- Worst market in G7 as Valeant joins tumble in oil, metals
- `Nobody wants to fight the tape' as momentum heads to downside
Canadian stocks, running out of legs to stand on, are now lurching toward a bear market.
Losses among equities in the Standard & Poor’s/TSX Composite Index, already hampered by a rout in commodities, have accelerated in September as health-care stocks joined the fray, led by a 30 percent plunge in Laval, Quebec-based Valeant Pharmaceuticals International Inc.
The S&P/TSX, the worst-performing market in the Group of Seven industrialized nations this year, has plummeted 16 percent from the most recent April peak as of Sept. 29, approaching the commonly accepted definition of a bear-market decline of 20 percent. The index has slumped 5.9 percent in September, touching a two-year low as it careens toward the worst quarterly result in four years.
“Nobody wants to fight the tape, so momentum is all to the downside,” said Greg Taylor, a Toronto-based fund manager at Aurion Capital Management Inc. which has about C$7.2 billion ($5.4 billion) under management. “The scary thing now is the hiding places have been hit. Valeant, other health-care names coming down, these were the ones everyone was on.”
The S&P/TSX jumped 2.1 percent Wednesday, joining a rally in global markets as the third quarter drew to a close. Valeant gained 12 percent after four days of losses.
Canada’s resource-focused stock market has been wrestling all year with a rout in commodities as prices for assets from oil to copper slump amid slowing growth in China and supply gluts. Health-care stocks, led by Valeant, which was briefly the country’s most valuable stock in July, have slumped as the U.S. government scrutinizes their pricing practices.
“The big theme everyone was on earlier in the year was U.S. dollar revenues and getting exposure to that through health-care, technology, consumer stocks,” Taylor said. “It feels like Canada has more risk to it. The commodity complex is finding no bottom right now which is scary for Canada.”
The S&P/TSX Health Care Index rose as much as 94 percent in 2015, peaking at the beginning of August before it began a reversal. It has since plunged 38 percent to wipe out more than three-quarters of its gains for the year. Natural resources stocks remain the worst-performing industries in the S&P/TSX this year, with mining companies and energy producers slumping at least 24 percent.
Oil is more than 25 percent below this year’s high in June, slumping to 2009 lows in August. The nation’s largest crude producers including Crescent Point Energy Corp. have slashed dividends, cut capital spending and laid off workers to boost shrinking cash flow.
“We haven’t seen sentiment this negative for the TSX since the financial crisis,” said Shailesh Kshatriya, director of Canadian strategies at Russell Investments in Toronto. His firm manages C$344 billion globally.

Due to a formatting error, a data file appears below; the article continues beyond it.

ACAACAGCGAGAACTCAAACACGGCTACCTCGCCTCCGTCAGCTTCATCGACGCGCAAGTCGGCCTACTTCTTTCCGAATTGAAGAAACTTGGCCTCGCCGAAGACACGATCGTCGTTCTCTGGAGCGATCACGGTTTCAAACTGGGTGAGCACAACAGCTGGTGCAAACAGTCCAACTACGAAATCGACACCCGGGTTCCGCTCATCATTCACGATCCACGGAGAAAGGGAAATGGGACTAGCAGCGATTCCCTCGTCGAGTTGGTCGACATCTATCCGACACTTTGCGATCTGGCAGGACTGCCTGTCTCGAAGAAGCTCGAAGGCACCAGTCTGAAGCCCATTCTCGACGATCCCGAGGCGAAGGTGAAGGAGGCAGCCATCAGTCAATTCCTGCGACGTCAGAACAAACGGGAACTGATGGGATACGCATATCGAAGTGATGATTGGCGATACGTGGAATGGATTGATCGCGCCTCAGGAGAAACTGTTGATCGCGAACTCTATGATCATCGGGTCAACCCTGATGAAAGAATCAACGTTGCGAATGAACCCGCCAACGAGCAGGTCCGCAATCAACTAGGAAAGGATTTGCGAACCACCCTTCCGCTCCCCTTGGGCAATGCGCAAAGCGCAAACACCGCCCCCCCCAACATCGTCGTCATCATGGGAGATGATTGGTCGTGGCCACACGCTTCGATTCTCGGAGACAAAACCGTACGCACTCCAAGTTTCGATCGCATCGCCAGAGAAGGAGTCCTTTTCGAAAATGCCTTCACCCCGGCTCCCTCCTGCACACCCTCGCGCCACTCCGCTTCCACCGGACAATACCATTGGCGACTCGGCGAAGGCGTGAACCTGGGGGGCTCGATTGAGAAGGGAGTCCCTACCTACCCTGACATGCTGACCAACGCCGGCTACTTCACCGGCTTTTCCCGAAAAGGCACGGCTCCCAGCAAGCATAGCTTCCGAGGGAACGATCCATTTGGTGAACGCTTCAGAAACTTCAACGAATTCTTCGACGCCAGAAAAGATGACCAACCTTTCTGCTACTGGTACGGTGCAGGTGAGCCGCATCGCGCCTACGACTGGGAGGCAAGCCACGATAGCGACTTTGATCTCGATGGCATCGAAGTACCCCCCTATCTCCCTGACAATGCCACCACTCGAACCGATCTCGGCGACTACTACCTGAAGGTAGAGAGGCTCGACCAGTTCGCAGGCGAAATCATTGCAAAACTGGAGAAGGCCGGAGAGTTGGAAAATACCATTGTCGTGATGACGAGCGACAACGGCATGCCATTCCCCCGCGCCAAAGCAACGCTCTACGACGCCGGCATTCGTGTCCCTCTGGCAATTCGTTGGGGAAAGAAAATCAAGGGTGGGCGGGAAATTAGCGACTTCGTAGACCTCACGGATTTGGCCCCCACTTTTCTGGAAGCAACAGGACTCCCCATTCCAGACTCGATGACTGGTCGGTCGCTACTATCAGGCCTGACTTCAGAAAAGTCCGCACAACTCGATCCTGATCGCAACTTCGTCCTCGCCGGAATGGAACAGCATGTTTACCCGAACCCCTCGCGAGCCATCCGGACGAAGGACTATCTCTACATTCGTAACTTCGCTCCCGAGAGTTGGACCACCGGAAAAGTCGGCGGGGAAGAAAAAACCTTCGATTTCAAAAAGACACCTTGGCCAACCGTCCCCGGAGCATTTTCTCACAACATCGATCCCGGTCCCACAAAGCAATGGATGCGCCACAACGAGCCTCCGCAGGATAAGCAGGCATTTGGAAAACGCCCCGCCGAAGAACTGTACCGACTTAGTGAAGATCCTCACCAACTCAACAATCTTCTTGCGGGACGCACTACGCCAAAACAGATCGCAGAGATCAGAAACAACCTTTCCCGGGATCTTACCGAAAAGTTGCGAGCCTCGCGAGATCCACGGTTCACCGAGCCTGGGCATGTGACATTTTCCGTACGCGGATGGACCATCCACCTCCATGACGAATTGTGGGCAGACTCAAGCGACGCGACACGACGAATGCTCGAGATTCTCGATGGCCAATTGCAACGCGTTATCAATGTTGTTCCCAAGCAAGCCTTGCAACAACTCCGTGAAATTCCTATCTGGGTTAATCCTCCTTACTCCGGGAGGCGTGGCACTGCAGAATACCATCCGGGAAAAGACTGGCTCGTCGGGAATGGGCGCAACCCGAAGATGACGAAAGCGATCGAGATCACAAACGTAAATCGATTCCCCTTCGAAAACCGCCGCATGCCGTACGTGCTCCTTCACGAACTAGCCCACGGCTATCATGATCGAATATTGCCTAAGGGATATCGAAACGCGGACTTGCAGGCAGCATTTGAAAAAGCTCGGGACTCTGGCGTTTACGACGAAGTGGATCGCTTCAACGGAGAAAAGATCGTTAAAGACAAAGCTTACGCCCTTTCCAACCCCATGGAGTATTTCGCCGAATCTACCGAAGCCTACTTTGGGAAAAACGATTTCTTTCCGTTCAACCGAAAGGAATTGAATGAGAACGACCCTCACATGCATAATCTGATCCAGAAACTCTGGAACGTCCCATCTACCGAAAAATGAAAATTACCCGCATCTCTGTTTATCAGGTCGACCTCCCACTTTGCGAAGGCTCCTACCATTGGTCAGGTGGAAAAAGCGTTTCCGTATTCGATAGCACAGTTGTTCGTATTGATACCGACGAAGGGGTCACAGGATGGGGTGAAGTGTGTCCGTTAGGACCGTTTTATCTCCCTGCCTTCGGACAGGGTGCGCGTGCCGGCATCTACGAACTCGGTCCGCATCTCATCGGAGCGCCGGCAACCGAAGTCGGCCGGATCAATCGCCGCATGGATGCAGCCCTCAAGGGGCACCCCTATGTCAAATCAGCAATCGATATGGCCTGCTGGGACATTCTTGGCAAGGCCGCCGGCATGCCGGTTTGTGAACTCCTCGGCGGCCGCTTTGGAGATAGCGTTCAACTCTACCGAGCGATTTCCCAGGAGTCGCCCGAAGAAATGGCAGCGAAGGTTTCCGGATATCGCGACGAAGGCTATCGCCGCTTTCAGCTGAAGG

Valeant, which reached a reached a record C$346.32 in Toronto on Aug. 5, and smaller drugmaker Concordia Healthcare Corp., were the top two best-performing stocks in the broader S&P/TSX as late as Sept. 18. The drugmakers competed with global peers in an acquisition frenzy in the first half of the year, pursuing a growth-by-acquisition strategy.
A tweet from Democratic presidential candidate Hillary Clinton on Sept. 21 raised concern about possible “price gouging” for prescription drugs and precipitated a selloff. The pressure mounted after U.S. House Democrats on Sept. 28 subpoenaed documents related to increases in Valeant drug prices, sending the company’s shares tumbling 30 percent for the month, the most since 2003. Concordia has plummeted 52 percent in the same period.
Sadiq Adatia, chief investment officer at Sun Life Global Investments Inc., who has been bearish on the Canadian stock market for several years, sees opportunities for investors with a longer time horizon as prices have come down, especially in energy stocks.
“The danger’s not gone but there are opportunities to buy,” Adatia said. His firm manages C$11.2 billion and has pushed cash positions to as much as 15 percent in some portfolios. “Energy stocks have been beaten up a little too much. I think if you’re looking a few years out it’s a very good play.”
While Valeant is one of the largest companies in the S&P/TSX and dominates the health-care industry, the group accounts for only 4.7 percent of the broader gauge. Energy stocks make up about 19 percent of the index by contrast.
Bruce Campbell, a fund manager at StoneCastle Investment Management in Kelowna, British Columbia, is not yet convinced equities are cheap enough to dive in.
“We’re not at the point where we’re pushing that in and saying this is the bottom,” said Campbell, who helps manage about C$100 million and is sitting on cash positions of 30 to 40 percent in his portfolios. “Is this the start of something really bad from a correction standpoint as sectors that were holding us up are dropping? We will know in the next few days.”